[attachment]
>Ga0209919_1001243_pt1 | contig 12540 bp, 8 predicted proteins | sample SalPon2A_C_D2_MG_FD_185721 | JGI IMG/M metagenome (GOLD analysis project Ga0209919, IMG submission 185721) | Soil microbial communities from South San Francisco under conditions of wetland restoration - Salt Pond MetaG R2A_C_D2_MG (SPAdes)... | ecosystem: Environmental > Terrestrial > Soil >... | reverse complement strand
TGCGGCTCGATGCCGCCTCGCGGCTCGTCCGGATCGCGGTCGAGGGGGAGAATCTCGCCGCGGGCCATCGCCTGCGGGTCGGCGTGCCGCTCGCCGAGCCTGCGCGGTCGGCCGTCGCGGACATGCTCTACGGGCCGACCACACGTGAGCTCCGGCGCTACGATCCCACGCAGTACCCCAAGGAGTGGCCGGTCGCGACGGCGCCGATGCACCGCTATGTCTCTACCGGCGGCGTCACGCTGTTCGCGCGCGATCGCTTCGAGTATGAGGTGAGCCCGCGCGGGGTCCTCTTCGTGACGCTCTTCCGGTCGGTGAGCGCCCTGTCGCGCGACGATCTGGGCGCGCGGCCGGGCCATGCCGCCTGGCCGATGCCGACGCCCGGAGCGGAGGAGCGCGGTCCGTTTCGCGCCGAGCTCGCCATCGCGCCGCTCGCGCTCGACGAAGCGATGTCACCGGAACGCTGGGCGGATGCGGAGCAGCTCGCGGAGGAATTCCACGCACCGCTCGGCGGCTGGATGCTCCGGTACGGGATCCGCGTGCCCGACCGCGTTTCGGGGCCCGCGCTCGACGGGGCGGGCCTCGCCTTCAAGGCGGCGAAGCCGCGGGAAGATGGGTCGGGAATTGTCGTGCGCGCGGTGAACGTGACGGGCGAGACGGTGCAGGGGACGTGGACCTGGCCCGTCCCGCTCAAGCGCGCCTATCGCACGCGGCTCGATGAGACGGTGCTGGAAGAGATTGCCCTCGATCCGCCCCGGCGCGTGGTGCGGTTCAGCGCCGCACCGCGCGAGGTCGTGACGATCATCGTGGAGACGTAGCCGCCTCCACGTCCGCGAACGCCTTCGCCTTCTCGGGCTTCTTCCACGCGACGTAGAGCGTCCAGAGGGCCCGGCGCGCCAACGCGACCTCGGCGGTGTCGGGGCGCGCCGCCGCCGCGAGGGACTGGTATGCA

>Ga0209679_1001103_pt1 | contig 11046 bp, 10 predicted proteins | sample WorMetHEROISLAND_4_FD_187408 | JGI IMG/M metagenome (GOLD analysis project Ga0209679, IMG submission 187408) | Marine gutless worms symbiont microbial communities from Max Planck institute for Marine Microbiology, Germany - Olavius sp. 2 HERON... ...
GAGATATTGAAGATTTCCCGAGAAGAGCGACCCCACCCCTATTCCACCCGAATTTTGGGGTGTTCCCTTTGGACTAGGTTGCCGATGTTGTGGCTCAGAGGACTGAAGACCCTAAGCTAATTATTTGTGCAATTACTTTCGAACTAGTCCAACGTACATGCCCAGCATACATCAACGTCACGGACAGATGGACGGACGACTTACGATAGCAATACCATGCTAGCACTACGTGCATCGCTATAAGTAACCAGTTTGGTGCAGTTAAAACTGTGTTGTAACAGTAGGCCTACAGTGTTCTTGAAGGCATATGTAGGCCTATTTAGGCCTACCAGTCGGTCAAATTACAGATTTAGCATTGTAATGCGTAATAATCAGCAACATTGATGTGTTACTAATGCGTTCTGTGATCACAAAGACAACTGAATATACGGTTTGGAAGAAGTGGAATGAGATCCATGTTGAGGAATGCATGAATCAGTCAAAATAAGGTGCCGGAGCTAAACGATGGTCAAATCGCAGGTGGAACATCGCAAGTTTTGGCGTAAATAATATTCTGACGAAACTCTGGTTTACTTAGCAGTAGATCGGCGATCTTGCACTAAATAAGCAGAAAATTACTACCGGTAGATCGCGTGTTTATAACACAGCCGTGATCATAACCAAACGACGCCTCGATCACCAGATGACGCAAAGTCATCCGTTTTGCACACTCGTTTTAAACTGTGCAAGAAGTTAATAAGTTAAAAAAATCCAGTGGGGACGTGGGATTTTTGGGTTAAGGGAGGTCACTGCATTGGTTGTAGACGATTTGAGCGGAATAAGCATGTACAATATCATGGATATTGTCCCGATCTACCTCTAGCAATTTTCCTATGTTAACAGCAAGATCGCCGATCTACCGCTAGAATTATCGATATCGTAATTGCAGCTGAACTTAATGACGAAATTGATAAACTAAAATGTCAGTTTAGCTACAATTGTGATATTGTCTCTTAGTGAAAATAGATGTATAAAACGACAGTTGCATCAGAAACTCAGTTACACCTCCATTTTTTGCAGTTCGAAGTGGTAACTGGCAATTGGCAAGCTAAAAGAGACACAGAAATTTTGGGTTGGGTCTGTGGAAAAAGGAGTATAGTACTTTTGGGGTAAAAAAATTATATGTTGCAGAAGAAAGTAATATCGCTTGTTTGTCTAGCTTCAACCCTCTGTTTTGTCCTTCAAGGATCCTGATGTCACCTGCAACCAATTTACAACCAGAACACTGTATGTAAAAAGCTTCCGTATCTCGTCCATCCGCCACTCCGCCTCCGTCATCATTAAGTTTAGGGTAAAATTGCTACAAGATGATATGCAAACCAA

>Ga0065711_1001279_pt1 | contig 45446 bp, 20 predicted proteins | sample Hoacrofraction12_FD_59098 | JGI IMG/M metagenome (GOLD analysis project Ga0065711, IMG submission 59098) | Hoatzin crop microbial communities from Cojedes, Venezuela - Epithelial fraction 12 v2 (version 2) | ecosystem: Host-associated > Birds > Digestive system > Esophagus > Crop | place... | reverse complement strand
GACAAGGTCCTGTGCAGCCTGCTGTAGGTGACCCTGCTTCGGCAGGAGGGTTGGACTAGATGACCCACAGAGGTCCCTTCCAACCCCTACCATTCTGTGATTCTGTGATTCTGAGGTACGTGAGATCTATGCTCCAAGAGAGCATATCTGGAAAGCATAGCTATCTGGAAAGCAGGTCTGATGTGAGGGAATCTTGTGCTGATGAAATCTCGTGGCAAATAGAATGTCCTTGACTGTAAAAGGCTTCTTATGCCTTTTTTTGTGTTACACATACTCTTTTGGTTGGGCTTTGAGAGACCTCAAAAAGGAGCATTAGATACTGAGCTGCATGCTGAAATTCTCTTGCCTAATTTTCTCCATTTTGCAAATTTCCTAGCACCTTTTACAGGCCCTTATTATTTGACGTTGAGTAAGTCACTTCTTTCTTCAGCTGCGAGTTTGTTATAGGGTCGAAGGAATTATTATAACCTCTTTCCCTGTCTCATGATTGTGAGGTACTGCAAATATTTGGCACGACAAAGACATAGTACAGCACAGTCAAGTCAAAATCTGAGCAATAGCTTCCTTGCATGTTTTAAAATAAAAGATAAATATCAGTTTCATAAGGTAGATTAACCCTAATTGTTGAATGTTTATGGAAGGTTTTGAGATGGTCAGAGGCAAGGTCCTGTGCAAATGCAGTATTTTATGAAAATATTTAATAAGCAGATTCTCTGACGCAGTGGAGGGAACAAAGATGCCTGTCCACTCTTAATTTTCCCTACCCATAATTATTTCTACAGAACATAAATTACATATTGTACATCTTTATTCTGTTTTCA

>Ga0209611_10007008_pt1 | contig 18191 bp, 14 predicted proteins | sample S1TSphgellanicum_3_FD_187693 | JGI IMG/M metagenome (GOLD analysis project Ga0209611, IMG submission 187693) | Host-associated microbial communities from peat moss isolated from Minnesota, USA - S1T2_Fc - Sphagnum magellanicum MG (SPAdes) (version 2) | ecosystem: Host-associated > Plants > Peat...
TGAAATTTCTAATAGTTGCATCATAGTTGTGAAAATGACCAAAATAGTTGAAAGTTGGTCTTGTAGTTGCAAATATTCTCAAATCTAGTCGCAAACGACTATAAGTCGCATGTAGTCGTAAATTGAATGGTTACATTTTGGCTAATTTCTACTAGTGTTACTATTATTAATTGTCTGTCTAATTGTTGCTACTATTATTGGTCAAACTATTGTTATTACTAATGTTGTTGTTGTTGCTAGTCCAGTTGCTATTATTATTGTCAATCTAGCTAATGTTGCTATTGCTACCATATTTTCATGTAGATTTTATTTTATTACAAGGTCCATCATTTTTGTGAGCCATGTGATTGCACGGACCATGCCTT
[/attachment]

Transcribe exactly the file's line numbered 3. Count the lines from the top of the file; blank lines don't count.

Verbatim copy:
>Ga0209679_1001103_pt1 | contig 11046 bp, 10 predicted proteins | sample WorMetHEROISLAND_4_FD_187408 | JGI IMG/M metagenome (GOLD analysis project Ga0209679, IMG submission 187408) | Marine gutless worms symbiont microbial communities from Max Planck institute for Marine Microbiology, Germany - Olavius sp. 2 HERON... ...